As usual, you are very welcome to print out everything for your own personal use, but please don’t distribute or use anything for any other cause, especially the images, as they might be under copyright.
Baedeckers Allianz Reiseführer Ägypten. 5th ed. Verlag Karl Baedecker, 1992.
https://vimeo.com – Ibrahim A. Ali: New Insights from the Photographic Archives of the Pioneer Studios of Antonio Beato and Attaya Gaddis
https://whc.unesco.org/en/list/88/ UNESCO World Heritage Site
Mae gwaith Veronica Calarco yn delweddu un o ieithoedd Awstralia sydd mewn perygl, Kurnai, mewn perthynas â iaith leiafrifol, Cymraeg, a ddefnyddir ganddi i ddisodli’r iaith gryfaf, Saesneg, sef yr iaith y mae’r ddwy arall yn rhyngweithio â hi.Continue reading
The first PDF is the usual document with the text and exercises that you would get from me during a talk and which I would usually upload here on the museum’s blog afterwards. You might want to download that one first of all. If you can, print if off, so that you can read along the presentation which is the next link. I included the images in the text as well, in case you can’t open the presentation.
You should be able to download the PowerPoint presentation. When it’s downloaded, you can just click on it and it should open without problems. I tried to make it a bit more ‘exciting’ than a usual slide show, and hopefully it should give the impression, as if you were walking around an actual exhibition – more or less anyway.
You can ‘walk’ through the gallery from ‘wall to wall’ simply by clicking your mouse.
- There are little arrows on the left at the bottom of the presentation with which you can also move forwards and backwards between slides.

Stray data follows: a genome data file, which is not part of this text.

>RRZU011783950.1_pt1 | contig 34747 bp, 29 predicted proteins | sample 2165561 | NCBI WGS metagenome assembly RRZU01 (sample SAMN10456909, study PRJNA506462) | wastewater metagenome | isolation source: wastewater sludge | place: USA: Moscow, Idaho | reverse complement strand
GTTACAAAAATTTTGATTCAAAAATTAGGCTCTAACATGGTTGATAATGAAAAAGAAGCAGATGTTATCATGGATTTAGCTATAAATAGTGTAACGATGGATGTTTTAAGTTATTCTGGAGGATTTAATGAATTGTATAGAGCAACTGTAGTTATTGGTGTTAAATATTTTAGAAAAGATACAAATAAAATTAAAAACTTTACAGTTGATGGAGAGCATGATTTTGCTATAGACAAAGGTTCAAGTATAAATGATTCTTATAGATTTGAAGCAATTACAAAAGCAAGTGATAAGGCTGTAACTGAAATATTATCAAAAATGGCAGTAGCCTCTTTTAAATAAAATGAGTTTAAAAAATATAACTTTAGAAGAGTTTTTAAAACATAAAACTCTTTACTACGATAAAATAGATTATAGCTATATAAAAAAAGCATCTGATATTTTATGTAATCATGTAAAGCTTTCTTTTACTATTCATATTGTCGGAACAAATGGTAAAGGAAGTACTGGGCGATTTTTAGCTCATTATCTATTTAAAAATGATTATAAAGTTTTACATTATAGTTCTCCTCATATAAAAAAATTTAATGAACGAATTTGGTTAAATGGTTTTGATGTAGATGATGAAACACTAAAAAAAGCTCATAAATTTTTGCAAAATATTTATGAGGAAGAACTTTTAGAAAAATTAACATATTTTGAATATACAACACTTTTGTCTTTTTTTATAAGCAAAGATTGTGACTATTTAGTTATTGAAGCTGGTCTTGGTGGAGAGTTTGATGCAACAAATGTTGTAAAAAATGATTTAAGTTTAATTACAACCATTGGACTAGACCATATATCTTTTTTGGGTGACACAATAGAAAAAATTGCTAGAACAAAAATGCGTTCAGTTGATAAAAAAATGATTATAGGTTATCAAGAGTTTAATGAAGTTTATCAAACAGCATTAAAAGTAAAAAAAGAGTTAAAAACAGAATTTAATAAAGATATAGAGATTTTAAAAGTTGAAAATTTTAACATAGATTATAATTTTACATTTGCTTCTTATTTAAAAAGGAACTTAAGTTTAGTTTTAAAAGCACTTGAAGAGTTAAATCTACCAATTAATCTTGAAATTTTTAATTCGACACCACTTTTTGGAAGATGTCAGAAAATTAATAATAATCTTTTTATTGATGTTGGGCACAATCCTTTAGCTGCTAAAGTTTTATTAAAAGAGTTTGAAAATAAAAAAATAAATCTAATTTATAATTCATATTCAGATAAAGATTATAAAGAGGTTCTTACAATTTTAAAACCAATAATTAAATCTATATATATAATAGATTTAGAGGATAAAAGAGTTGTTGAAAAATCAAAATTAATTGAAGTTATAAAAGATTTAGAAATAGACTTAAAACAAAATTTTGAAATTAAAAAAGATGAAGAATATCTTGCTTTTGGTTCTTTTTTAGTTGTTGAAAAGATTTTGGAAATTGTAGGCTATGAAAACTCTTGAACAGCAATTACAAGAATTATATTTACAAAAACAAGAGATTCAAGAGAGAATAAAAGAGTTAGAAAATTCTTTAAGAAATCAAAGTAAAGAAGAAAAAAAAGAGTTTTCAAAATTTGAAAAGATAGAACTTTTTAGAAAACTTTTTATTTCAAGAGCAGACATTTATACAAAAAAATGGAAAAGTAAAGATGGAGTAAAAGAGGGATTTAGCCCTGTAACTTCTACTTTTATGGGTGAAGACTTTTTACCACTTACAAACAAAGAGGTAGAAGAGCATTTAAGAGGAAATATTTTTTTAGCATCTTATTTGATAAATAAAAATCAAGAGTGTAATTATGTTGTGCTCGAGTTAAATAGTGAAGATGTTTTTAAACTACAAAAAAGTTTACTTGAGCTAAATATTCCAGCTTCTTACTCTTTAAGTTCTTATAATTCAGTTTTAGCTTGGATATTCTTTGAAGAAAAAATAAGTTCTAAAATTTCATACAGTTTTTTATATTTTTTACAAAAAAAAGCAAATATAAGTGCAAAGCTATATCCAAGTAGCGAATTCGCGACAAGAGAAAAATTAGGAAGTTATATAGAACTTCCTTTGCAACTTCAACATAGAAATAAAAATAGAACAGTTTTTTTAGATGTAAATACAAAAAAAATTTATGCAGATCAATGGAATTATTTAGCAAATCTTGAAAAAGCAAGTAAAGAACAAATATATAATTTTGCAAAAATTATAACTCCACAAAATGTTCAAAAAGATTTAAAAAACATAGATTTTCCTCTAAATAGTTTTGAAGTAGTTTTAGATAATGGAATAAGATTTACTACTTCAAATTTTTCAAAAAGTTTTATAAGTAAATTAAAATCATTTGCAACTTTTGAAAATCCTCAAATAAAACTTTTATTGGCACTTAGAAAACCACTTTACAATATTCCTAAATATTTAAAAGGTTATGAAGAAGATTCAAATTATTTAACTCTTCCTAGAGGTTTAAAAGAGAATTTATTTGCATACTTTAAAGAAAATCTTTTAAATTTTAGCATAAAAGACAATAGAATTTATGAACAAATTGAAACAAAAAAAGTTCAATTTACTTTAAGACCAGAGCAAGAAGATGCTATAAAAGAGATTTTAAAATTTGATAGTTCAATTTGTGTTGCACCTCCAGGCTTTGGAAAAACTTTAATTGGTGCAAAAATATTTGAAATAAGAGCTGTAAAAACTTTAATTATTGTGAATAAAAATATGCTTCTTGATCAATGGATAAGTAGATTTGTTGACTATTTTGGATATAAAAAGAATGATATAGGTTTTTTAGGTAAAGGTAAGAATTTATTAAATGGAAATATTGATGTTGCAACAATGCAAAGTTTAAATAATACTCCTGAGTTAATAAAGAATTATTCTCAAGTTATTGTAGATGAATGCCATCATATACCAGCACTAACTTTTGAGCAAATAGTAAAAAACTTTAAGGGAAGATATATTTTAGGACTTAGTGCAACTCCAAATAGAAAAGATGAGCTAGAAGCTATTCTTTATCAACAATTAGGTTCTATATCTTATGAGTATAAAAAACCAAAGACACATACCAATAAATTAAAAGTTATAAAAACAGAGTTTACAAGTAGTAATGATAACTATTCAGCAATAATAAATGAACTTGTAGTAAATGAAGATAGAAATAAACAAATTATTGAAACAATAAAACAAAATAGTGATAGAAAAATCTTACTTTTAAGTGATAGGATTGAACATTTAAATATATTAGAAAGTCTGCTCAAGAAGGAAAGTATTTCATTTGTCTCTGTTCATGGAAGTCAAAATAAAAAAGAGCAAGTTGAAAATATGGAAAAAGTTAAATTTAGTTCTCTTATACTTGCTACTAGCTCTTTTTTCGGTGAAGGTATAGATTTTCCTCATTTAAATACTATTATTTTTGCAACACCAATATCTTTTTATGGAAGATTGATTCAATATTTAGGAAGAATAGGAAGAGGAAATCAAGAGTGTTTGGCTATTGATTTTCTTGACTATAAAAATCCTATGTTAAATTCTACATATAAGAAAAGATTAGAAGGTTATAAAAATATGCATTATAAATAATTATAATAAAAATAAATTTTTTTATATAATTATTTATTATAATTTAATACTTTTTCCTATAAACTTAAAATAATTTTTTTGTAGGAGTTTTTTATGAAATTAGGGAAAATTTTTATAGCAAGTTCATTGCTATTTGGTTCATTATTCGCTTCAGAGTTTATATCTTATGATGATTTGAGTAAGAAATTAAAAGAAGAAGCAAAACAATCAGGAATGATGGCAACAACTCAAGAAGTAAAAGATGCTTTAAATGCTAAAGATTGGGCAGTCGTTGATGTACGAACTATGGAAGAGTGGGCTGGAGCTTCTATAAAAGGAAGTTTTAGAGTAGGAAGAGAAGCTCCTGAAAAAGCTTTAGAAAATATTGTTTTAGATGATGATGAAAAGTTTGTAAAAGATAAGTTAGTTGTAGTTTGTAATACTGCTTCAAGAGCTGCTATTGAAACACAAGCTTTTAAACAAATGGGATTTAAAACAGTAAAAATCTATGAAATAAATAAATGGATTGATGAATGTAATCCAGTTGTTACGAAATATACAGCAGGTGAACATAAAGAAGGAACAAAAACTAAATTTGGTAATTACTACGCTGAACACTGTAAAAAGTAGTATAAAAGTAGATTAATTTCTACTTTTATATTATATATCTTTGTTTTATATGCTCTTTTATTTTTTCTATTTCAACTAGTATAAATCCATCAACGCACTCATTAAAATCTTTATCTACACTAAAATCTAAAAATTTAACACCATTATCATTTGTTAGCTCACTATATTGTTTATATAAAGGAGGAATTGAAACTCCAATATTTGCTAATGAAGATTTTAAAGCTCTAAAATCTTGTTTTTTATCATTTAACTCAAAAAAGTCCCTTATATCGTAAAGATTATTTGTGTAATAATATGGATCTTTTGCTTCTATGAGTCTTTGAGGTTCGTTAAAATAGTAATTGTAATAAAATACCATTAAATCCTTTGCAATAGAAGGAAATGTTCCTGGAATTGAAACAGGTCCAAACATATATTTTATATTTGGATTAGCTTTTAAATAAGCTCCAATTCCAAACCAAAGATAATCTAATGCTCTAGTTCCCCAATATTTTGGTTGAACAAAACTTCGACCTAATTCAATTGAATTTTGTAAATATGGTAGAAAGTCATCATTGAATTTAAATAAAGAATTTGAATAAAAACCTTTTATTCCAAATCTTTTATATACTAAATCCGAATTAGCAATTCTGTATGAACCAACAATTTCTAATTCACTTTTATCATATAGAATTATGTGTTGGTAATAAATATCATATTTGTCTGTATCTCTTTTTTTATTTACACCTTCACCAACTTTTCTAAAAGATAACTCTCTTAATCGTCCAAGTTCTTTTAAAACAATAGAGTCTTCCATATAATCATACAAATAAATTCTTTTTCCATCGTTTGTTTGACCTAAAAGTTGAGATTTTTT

You see a loudspeaker symbol in some of the slides. When you hover across it, you can see a ‘play’ sign. Click, and you get the text that goes with the image/s read out by me. Unfortunately, the sound quality isn’t fantastic, so you might want to turn up the volume. I tried to read quite slowly, so I hope you are able to understand it well.
When the recording is finished, you can move on with another mouse click.
After the Vagrants images, the exercises will start with the next slide. I tried to make them ‘interactive’, so please don’t be too quick with clicking your mouse again. You might then see the solutions to the questions/tasks before you solved them yourself. You also have all the exercises/solutions in your first PDF as well.
The other PDFs are poems that are mentioned in the talk. The Summer Woods is the one you’d need for one of the exercises.
As usual, you are very welcome to print out everything for your own personal use, but please don’t distribute or use anything for any other cause, especially the images, as they are under copyright. All images that have a ‘PL’-number are from the School of Art collection. However, some images belong, for example, to the Tate, and they kindly allowed me to use them, because the talk is educational/non-commercial.
(Links will open in a new window. The presentation will be downloaded and can then be opened.)